The growing economic burden of diabetic kidney disease

Curr Diab Rep. 2009 Dec;9(6):460-5. doi: 10.1007/s11892-009-0075-9.


Diabetes, a cardinal cause of chronic kidney disease, is the most common cause of end-stage renal disease. In the Medicare program, non-dialysis-requiring chronic kidney disease, diabetes, and congestive heart failure account for close to two thirds of all costs, and 4.2% of individuals with diabetes and chronic kidney disease account for 13.4% of expenditures. Diabetes is present in approximately 60% of new dialysis patients in the United States, and although the prevalence of renal replacement therapy remains comparatively low, rising prevalence rates may have substantial economic implications, especially when one considers that renal replacement therapy accounts for about 6% of current Medicare expenditures. Among dialysis patients, the presence of diabetes is associated with expenditures that are approximately 27% higher than in patients without diabetes. Interventions that successfully prevent the development or progression of both conditions have the potential to substantially reduce global health care costs.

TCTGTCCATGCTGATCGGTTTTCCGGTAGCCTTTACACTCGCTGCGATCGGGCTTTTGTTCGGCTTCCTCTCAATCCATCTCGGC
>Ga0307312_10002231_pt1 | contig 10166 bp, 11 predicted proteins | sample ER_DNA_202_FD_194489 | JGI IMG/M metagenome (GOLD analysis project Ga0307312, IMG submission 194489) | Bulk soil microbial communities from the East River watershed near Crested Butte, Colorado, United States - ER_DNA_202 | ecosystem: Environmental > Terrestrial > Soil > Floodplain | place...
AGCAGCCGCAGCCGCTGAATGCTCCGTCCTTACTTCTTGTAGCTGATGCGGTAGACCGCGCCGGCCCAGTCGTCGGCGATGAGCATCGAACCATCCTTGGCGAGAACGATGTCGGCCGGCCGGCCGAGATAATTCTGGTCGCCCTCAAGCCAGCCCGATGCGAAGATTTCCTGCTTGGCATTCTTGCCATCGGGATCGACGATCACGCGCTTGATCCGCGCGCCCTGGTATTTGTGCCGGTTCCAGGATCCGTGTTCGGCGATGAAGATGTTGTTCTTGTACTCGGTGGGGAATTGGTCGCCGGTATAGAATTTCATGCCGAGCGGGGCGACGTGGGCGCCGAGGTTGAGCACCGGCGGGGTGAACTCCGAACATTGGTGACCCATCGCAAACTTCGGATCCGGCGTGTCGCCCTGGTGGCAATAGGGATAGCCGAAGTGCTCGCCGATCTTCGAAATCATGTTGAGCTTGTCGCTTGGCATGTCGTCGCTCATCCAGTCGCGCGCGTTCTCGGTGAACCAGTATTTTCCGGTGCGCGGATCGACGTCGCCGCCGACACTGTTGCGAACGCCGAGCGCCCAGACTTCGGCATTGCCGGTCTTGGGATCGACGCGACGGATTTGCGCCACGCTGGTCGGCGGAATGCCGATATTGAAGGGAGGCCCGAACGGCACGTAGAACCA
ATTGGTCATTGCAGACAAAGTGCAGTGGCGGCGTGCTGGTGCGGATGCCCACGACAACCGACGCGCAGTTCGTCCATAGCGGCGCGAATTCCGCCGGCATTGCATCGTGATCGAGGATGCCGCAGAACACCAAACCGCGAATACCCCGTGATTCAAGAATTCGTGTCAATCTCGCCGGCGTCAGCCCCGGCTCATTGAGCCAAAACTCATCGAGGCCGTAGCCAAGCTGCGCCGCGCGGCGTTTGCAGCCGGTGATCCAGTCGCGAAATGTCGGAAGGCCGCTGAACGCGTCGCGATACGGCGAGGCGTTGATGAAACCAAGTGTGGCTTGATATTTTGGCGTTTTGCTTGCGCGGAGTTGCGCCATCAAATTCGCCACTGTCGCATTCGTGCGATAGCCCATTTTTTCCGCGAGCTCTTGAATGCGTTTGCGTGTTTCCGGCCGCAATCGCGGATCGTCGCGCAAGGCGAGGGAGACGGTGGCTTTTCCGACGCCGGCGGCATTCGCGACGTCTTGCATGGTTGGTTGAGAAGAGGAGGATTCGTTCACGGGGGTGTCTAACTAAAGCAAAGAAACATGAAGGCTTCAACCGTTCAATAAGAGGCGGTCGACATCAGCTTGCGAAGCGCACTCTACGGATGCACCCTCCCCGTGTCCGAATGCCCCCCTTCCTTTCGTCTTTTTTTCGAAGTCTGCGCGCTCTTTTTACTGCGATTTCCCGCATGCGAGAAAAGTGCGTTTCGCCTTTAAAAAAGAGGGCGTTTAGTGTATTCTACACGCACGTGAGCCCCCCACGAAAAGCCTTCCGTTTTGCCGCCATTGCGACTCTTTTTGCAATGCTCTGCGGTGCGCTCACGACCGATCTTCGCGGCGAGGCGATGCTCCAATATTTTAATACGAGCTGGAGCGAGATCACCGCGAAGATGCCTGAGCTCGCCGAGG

MeSH terms

  • Diabetes Mellitus / economics
  • Diabetic Nephropathies / economics*
  • Health Care Costs / statistics & numerical data
  • Heart Failure / economics
  • Humans
  • Renal Dialysis / economics
  • Renal Replacement Therapy / economics